Oasis. Named after the Swindon Leisure Centre. That’s not a bad thing (it’s got a great wave machine). I could easily see a band called City Pool. 

 

 

 

Stage two: Structure.

 

Now you have the subject in mind, you need to decide on the structure of the name. You have several considerations:  

 

  • The

  • And

  • Pluraity

  • Spelling 

 

The

 

Bands that have a ‘the’ at the beginning of their name is a common occurrence in rock and roll, Made popular in the 60s with The Beatles claiming inspiration from Buddy Holly and the Crickets, The Rolling Stones taking their name from a line in Muddy Water’s Manish Boy. There’s no real reason why you would want to put a ‘The’ in front of your name or not, but if your sound is more rock or country, it’s likely that you’ll be using it. 

 

And

 

When you look at band names like Florence & The Machine, or Hootie and the Blowfish, there’s a nice rhythm to ‘and the’. Stemming from lead singers and their backing bands – Johnny Cash and the Tennessee Three, Rachel Unthank and the Winterset, Ryan Adams and The Cardinals, you’re actually explaining the structure or hierarchy of your band. 

 

Or you have the likes of Mumford & Sons, who used ‘and’ to make the band seem like a family company, reflecting their alternative styles.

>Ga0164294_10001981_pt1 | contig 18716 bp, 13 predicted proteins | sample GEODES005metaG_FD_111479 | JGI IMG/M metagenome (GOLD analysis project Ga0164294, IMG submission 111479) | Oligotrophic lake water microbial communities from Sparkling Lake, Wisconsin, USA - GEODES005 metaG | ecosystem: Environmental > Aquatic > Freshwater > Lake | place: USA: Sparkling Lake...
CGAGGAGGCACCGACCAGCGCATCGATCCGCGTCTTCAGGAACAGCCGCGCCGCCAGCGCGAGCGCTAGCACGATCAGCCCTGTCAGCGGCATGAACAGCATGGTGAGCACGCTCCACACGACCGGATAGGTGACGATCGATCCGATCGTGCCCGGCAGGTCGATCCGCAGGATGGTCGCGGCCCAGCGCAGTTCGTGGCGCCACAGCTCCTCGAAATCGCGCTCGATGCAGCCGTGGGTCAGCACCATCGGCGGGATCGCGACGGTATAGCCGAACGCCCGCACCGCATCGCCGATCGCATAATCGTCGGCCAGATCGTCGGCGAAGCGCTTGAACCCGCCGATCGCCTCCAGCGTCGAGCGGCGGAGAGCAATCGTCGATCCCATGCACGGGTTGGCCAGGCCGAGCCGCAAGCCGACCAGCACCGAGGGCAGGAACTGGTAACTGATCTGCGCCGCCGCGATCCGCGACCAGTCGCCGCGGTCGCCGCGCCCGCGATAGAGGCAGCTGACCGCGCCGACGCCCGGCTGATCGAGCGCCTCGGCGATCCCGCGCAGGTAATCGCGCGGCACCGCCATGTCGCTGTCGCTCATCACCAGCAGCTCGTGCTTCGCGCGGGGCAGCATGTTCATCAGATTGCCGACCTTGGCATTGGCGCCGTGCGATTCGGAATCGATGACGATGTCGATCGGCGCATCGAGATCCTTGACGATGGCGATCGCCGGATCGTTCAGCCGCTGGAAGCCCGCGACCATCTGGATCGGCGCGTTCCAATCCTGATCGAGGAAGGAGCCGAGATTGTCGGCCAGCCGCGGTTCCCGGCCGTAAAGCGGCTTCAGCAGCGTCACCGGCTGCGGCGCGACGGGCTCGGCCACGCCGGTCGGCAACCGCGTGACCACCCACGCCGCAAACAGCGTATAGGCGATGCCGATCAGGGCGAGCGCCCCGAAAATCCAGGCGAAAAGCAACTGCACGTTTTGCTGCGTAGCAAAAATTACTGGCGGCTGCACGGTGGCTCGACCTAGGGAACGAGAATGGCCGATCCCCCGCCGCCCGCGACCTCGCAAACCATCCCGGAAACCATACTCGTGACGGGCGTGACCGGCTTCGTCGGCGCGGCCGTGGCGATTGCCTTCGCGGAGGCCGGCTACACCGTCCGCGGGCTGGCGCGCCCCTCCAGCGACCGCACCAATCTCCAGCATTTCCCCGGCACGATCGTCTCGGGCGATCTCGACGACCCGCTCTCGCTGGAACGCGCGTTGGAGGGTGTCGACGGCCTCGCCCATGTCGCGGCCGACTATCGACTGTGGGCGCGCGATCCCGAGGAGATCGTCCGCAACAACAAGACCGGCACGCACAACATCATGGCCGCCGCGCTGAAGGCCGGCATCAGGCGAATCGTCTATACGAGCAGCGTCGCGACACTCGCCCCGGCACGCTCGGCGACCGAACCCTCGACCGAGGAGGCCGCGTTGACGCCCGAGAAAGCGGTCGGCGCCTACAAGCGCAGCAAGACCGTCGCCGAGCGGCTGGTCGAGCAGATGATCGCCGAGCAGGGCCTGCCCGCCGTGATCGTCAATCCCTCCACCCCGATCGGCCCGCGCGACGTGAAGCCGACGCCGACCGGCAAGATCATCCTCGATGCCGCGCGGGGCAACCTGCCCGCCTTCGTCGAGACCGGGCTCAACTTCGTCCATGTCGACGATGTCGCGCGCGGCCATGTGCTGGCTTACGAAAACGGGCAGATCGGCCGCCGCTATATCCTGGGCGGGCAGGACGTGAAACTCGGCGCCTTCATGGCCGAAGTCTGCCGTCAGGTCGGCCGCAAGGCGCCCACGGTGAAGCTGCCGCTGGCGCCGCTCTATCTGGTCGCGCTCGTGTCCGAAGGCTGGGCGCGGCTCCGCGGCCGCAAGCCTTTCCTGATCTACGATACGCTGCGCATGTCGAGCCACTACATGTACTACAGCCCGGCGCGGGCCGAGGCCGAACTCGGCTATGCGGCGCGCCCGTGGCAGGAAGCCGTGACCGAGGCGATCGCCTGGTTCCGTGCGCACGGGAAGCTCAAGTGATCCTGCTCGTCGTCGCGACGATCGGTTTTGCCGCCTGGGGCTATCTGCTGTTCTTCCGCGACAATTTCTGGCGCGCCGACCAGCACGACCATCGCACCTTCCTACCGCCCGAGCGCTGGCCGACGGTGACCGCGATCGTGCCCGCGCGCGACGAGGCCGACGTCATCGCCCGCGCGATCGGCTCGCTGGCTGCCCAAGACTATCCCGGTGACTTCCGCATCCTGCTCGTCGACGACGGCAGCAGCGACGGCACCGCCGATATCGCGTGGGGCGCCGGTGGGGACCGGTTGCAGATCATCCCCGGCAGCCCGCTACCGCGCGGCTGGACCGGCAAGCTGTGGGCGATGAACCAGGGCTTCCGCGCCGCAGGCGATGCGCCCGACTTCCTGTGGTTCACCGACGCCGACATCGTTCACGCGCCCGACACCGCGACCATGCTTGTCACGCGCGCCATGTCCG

Plurality

 

Are you a collective of things like the Stone Roses or The Animals? Or are you a singular unit like The Coral or Queen? Bands that are plural will most likely get a ‘the’ put in front of their name (like the Spice Girls).  

 

Spelling

 

Do you want to stand out from the crowd? Then use quirky spelling! Lynyrd Skynyrd is the classic example of this (named after Leonard Skinner). Replacing a vowel is the common way to make your band name stand out, for example The Byrds. The likes of Chvrches (pronounced Churches) used that spelling so they would stand out in online searches. 

 

There’s also the route of using a number instead of a letter, like boyband 5ive or Deadmau5; or using a symbol like B*Witched,  ∆ (Alt-J) or Ƭ̵̬̊

 

 

 

Conclusion

 

So, what makes a great band name? That depends on who you’re talking to. In my research for this article, many people I spoke to had their favourite bands and the reasons behind their name, but to find a common formula for one that works, the music has to be good. And whilst there are names out there that catch the ear before the music like the Spice Girls did for me, there are plenty of ‘mundane’ band names that aren’t mentioned here but whose music catches the ear regardless. 

 

In summary? It’s all about the music.